And here's the rub: every country in the export quota list, regardless of its level of exports, can launch litigation against the UK if it does not approve of the quota we put down. It can send us one tonne or a million - its legal strength is the same. The potential for multiple trade disputes is vast. After all, this is not just about lamb. There are countless quotas, from meat of bovine animals, to citrus hybrids, to mushrooms, to countless varieties of cheese.

And these are complex. You've got quota rates for whole Cheddar cheeses "of the conventional flat cylindrical shape of a net weight of not less than 33kg but not more than 44kg and cheeses of the conventional flat cylindrical shape or cheeses in parallelepiped shape, of a net weight of 10 kg or more", which must have "a minimum fat content of 50% by weight in the dry matter, matured for at least three months". You've got 'edible offal of bovine animals' rates for "pasture-grazed animals, aged between 22 and 24 months, having two permanent incisors and presenting a slaughter liveweight not exceeding 460 kg". This is not a simple business.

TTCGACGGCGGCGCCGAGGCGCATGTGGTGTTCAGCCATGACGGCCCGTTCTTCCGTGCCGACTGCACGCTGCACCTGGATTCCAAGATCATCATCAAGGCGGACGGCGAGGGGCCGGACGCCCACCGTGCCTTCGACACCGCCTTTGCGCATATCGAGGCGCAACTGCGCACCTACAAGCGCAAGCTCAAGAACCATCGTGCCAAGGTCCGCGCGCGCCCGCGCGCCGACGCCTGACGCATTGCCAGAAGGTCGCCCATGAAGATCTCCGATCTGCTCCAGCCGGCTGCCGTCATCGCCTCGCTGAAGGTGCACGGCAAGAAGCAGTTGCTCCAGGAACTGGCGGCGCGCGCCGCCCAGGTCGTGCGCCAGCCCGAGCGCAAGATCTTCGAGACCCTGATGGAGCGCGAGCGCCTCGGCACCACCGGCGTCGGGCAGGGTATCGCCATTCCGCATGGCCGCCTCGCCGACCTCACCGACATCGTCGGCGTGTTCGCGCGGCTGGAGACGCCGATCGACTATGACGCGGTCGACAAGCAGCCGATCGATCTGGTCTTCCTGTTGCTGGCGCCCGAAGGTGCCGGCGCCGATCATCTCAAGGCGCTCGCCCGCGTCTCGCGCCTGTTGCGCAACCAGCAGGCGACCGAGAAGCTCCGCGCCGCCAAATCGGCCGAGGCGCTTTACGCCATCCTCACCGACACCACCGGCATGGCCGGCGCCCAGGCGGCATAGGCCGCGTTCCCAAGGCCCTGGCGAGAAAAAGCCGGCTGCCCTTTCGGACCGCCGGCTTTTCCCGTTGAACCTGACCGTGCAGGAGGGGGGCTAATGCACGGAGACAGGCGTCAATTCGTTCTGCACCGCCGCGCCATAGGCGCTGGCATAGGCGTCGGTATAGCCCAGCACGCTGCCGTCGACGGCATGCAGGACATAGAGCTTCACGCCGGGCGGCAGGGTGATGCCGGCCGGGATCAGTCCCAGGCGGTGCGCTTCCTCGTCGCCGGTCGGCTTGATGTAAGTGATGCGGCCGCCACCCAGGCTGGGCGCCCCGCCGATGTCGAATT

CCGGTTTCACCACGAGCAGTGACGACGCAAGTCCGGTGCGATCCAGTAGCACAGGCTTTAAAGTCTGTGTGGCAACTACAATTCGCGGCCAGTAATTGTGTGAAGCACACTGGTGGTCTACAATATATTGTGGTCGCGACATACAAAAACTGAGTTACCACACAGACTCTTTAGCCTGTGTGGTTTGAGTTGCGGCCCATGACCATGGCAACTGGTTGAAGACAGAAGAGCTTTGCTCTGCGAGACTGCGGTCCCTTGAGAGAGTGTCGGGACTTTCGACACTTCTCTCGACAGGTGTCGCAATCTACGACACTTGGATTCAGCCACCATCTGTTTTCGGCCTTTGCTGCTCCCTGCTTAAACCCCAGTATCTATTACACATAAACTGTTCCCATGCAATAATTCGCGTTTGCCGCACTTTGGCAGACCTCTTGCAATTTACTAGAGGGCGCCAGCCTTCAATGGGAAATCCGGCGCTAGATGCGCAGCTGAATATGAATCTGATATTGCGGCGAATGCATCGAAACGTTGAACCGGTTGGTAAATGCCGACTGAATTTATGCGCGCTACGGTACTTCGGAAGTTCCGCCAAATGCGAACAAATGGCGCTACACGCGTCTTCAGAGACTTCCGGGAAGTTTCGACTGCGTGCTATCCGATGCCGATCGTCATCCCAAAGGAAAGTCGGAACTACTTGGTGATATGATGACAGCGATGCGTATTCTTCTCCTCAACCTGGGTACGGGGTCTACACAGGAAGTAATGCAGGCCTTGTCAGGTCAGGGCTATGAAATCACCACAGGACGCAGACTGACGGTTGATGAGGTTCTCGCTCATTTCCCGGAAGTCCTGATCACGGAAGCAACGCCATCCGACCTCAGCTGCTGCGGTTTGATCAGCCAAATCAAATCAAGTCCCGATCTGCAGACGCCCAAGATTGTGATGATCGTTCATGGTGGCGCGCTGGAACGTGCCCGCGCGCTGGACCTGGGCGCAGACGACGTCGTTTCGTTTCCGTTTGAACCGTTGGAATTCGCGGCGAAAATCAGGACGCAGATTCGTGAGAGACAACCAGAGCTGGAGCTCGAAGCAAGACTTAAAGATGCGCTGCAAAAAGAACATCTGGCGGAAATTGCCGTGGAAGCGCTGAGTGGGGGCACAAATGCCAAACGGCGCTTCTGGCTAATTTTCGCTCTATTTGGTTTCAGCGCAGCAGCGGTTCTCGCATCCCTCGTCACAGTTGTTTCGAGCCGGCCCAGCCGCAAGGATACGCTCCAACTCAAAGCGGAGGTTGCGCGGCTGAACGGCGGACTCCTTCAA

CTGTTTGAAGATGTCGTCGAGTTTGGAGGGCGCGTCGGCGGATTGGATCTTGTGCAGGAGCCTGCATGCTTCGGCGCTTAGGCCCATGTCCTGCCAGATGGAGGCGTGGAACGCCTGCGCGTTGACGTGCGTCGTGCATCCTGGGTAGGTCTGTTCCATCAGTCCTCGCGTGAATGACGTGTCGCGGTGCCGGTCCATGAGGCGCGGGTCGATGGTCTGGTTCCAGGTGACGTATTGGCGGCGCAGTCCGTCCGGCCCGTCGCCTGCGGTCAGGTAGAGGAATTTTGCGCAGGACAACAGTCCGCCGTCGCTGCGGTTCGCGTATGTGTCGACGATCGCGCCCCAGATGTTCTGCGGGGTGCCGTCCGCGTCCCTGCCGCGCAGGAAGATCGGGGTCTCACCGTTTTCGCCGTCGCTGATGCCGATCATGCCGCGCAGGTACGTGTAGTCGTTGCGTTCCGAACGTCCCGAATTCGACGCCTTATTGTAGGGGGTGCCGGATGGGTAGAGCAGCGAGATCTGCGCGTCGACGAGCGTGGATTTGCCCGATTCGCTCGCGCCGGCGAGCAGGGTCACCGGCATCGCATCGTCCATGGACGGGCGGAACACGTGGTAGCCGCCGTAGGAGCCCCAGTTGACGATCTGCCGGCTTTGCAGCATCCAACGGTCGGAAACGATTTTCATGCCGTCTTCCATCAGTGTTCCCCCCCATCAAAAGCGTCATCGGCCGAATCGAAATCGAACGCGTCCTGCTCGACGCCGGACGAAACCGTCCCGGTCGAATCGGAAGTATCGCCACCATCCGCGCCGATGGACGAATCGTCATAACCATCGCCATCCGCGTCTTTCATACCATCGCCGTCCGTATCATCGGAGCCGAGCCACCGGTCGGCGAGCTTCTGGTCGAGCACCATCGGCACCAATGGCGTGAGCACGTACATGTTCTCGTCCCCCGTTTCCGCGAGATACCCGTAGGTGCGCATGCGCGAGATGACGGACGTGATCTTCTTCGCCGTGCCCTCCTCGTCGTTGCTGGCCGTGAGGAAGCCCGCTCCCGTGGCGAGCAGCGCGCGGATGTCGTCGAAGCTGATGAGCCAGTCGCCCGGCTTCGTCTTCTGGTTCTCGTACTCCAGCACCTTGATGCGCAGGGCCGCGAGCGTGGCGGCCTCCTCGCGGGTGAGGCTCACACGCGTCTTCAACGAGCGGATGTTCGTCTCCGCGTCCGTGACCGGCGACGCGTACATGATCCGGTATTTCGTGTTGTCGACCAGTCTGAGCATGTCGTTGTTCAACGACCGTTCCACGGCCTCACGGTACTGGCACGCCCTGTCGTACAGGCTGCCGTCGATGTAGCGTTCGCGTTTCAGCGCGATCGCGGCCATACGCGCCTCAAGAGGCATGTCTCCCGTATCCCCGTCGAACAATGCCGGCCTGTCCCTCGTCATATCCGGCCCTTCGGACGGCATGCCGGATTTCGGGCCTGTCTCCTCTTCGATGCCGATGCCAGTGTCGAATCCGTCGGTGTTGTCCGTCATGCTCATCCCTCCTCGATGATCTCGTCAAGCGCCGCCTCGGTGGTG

And then there is the small matter of the EU. It has to agree to all these details itself, because its quota will obviously be that much smaller once Britain extracts its share. That is only possible if Britain and Europe are working closely and amiably together through the Article 50 process. If, as hard Brexiters frequently suggest, Britain simply storms off in a huff and goes to the WTO, the first thing it will find is a trade dispute waiting for it there from the EU because there is no agreement on quotas. And that trade dispute is likely to be one of many, with all the other countries affected queuing up behind it.